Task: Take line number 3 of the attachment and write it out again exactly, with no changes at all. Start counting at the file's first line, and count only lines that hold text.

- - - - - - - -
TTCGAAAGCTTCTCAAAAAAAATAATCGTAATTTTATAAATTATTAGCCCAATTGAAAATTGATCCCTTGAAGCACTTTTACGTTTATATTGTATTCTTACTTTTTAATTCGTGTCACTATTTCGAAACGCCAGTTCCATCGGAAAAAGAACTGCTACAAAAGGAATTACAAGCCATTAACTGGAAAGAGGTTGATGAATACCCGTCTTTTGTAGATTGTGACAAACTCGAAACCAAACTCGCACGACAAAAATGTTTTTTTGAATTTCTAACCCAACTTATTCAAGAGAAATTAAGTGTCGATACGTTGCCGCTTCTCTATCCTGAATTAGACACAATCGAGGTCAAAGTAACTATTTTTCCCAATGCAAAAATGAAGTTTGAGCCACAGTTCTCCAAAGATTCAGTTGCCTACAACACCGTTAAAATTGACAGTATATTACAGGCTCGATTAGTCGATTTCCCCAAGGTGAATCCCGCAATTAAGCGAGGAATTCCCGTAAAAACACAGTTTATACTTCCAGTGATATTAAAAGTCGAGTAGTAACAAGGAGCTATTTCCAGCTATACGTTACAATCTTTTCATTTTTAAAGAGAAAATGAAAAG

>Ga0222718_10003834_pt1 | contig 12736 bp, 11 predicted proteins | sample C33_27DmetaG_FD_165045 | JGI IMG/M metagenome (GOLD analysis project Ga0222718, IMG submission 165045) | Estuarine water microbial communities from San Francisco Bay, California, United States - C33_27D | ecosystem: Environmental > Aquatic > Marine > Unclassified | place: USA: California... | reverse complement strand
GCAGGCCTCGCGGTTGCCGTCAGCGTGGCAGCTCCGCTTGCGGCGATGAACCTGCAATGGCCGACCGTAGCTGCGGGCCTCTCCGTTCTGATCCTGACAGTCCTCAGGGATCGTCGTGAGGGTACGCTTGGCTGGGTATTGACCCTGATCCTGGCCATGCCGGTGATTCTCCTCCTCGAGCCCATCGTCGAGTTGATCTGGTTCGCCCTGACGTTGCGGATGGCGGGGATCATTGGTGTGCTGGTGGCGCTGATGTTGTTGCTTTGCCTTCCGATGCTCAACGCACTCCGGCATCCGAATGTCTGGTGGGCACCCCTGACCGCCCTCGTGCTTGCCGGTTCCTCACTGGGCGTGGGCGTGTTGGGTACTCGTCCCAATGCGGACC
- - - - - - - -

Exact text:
GCAGGCCTCGCGGTTGCCGTCAGCGTGGCAGCTCCGCTTGCGGCGATGAACCTGCAATGGCCGACCGTAGCTGCGGGCCTCTCCGTTCTGATCCTGACAGTCCTCAGGGATCGTCGTGAGGGTACGCTTGGCTGGGTATTGACCCTGATCCTGGCCATGCCGGTGATTCTCCTCCTCGAGCCCATCGTCGAGTTGATCTGGTTCGCCCTGACGTTGCGGATGGCGGGGATCATTGGTGTGCTGGTGGCGCTGATGTTGTTGCTTTGCCTTCCGATGCTCAACGCACTCCGGCATCCGAATGTCTGGTGGGCACCCCTGACCGCCCTCGTGCTTGCCGGTTCCTCACTGGGCGTGGGCGTGTTGGGTACTCGTCCCAATGCGGACC